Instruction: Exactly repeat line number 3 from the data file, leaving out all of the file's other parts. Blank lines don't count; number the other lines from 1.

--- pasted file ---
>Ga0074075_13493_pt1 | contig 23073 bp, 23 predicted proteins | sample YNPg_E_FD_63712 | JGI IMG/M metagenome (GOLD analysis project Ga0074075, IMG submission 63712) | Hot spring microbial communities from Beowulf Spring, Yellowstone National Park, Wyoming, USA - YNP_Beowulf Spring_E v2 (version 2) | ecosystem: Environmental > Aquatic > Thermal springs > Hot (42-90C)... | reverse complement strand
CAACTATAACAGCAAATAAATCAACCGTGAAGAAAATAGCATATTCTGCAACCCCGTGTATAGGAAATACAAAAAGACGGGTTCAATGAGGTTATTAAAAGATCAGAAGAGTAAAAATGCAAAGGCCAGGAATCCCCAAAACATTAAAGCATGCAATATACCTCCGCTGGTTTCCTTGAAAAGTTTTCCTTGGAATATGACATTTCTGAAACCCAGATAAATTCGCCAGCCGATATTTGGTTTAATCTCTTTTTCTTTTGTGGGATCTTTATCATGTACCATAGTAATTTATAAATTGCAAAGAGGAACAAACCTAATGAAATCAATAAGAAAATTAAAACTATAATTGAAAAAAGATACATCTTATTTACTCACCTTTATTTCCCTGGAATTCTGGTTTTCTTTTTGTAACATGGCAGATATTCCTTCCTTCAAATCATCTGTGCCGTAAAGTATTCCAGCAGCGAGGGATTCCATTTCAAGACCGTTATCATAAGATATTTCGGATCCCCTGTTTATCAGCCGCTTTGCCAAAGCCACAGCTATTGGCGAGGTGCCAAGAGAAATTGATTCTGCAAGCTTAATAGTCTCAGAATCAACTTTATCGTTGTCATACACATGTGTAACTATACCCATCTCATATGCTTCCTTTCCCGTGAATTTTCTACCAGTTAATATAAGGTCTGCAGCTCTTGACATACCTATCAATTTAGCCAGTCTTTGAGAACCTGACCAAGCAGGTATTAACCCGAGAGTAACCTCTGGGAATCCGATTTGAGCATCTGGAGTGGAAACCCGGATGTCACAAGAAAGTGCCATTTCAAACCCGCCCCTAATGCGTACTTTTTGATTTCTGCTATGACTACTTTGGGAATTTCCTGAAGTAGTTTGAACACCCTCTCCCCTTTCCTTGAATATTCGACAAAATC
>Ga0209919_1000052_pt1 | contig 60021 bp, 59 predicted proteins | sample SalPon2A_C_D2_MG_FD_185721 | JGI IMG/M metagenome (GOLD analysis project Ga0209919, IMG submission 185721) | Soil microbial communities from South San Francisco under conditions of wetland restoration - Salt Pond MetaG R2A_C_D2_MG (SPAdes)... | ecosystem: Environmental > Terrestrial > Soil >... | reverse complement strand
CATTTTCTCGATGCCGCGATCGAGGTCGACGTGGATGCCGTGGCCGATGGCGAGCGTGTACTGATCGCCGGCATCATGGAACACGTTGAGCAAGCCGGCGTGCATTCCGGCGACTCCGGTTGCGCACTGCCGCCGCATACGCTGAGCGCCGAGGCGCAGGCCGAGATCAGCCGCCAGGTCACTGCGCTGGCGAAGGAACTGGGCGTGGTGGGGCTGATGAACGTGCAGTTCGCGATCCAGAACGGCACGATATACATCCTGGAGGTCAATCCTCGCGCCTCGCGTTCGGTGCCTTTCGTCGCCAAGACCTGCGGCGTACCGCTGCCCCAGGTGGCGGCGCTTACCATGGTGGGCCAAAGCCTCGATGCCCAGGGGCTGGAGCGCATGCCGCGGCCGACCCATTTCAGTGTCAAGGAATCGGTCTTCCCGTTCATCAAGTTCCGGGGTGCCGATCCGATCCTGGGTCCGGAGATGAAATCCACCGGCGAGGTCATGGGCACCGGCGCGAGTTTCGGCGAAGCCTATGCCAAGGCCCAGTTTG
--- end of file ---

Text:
>Ga0209919_1000052_pt1 | contig 60021 bp, 59 predicted proteins | sample SalPon2A_C_D2_MG_FD_185721 | JGI IMG/M metagenome (GOLD analysis project Ga0209919, IMG submission 185721) | Soil microbial communities from South San Francisco under conditions of wetland restoration - Salt Pond MetaG R2A_C_D2_MG (SPAdes)... | ecosystem: Environmental > Terrestrial > Soil >... | reverse complement strand